Wednesday, May 18, 2011

Hive Detectives

Last weekend, I attended the SCBWI annual New England conference. (SCBWI is the Society of Children's Book Writers and Illustrators). As a "pre-published" children's author, I count on SCBWI to guide me on my journey toward publication. This conference offered me a chance to learn more about the organization's history, to network, and to focus on my craft. I also got to meet two giants in the business- Jane Yolen and Tomie dePaola. For anyone who teaches or has young children, these are probably household names. Many of us at the conference were giddy with excitement. Suffice it to say that they are my "rock stars."

The biggest highlights for me, however, came from connecting with other writers and meeting some lesser known writers I admire. In my next two posts, I'll focus on two of those writers and their books.

As my long-term readers know, my father-in-law and I took up beekeeping two years ago. So when I first saw Loree Griffin Burns' book The Hive Detectives at my local library last fall, I checked it out immediately. This book focuses on the current research to determine the causes of Colony Collapse Disorder (CCD). CCD is the name given to the unknown cause(s) of the huge die-out of honey bees you've heard about in the news. I devoured the book, then insisted my father-in-law read it even though it's a "kids book." I shared it with my son's science teacher. I also held it up at a viewing of the film Vanishing of the Bees at the Bioneers by the Bay conference last fall. To say I love this book would be an understatement.

What makes Hive Detectives so wonderful?
  1. Carefully researched information (with documentation of sources in the back matter).
  2. Well-written, engaging narrative.
  3. Impeccable book design (by Cara Llewellyn).
  4. Beautiful, informative photographs (by Ellen Harasimowicz).
  5. Quotations from "real-live" beekeepers and scientists who are on the cutting edge of scientific research.
This last point is one of the things I most love about non-fiction for kids today. The great non-fiction children's writers of today are not simply reading a bunch of books on a topic, compiling information, and writing it in language that is accessible to kids. They are out in the field, doing deep meaningful research on their topics. They are talking to the scientists on the front lines. Many writers observe the research first-hand and sometimes participate in it. In the last couple of years, new research has been published in children's books before it ever reaches adult books.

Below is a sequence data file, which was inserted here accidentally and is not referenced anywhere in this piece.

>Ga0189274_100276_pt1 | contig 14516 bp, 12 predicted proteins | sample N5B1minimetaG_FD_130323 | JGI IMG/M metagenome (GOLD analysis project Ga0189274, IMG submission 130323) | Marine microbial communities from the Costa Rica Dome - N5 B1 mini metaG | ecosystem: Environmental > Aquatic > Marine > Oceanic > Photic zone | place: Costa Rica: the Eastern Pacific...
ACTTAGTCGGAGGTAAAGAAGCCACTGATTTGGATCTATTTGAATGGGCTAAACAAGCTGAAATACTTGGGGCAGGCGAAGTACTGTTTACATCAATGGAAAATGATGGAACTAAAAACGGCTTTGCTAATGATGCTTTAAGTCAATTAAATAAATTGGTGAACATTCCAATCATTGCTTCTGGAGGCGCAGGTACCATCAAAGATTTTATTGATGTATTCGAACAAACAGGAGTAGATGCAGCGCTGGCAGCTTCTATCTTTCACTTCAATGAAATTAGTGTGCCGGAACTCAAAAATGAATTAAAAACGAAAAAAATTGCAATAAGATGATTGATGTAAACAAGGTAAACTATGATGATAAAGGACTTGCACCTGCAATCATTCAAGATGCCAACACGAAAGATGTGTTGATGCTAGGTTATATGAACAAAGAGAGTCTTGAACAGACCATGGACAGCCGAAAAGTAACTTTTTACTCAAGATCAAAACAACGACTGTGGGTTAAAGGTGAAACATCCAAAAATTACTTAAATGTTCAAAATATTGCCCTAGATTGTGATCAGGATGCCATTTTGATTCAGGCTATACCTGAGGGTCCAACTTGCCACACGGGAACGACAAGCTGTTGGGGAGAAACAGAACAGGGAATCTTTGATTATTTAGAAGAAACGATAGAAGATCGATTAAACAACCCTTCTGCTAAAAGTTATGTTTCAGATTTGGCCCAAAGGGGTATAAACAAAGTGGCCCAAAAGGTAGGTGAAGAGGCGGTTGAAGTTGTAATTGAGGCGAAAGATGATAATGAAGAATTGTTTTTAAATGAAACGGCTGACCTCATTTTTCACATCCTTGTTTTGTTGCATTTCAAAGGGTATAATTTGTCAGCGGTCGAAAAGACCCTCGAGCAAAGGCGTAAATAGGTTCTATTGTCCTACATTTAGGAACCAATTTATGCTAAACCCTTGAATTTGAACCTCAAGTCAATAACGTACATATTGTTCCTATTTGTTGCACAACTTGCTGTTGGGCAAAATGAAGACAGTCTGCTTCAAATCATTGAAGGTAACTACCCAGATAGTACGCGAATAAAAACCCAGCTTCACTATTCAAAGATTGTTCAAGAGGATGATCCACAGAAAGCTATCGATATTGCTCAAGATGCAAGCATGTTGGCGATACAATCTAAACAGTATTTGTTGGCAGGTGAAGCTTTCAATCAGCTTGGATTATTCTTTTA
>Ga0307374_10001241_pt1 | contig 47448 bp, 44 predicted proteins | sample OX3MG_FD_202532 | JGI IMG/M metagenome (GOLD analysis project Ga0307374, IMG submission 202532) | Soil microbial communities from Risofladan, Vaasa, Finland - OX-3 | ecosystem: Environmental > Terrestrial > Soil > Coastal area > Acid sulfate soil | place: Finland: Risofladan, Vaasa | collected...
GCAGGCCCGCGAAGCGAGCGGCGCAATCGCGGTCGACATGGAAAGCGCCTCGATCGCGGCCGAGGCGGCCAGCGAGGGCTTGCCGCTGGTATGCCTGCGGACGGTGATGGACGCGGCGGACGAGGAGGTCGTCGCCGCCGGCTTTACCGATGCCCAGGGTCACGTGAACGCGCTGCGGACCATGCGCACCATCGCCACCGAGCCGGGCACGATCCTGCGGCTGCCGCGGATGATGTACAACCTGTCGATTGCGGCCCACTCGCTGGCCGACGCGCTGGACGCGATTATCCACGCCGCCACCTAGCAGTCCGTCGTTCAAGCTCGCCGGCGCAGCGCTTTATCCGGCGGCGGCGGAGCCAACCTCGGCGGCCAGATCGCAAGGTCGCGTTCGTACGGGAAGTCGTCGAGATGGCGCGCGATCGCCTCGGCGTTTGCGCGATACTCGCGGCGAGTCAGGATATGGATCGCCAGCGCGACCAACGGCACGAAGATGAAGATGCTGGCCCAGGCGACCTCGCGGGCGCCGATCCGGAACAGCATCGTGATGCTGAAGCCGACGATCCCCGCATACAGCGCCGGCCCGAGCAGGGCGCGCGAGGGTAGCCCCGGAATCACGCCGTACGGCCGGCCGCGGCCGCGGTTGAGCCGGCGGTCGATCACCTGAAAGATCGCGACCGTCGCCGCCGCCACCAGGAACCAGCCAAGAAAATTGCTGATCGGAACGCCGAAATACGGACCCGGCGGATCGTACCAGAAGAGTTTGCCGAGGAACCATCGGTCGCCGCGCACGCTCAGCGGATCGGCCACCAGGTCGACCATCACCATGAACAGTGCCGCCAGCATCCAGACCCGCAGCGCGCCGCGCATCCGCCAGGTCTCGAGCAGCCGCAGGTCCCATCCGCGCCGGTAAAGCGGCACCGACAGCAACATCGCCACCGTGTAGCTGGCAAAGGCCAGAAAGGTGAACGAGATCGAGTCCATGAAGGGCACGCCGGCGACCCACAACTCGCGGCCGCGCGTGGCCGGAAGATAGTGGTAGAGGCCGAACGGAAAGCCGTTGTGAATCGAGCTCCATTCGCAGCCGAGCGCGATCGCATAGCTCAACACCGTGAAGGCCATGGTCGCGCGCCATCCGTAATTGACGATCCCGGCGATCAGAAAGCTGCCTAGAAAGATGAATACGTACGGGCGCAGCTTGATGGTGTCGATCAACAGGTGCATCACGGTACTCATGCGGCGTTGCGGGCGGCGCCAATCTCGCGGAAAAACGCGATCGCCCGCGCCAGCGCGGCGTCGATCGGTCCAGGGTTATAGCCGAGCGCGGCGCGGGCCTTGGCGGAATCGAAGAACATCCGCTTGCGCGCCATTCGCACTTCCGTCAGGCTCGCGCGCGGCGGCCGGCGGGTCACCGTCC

In a workshop I attended with Loree, she told us that she allowed herself to be stung so she could understand what it felt like. That experience informed her writing and resulted in a great photograph for the book (See page 41). More and more authors are doing this kind of in-depth research.

So what does this all mean? Kids get access to the latest, most up-to-date information presented in interesting, engaging new formats. This is great for any kid, but may be especially important for the many, many boy readers who tend to prefer non-fiction. 

After reading a book like this, many children will pay closer attention to the bees they observe. That attention offers the perfect opportunity for you as a parent or teacher to support a bee investigation.Think there are no honeybees around? There's a good chance there are. Backyard and urban beekeeping are on the rise. Some restaurateurs in Washington DC are keeping bees on the roof of their building and using the honey in their restaurant. Last fall, I met a woman who keeps rooftop bees in the Bronx. Honeybees in the Bronx! Isn't that amazing?

Have you or your children been inspired by some great non-fiction lately? What are your favorite non-fiction titles for kids?

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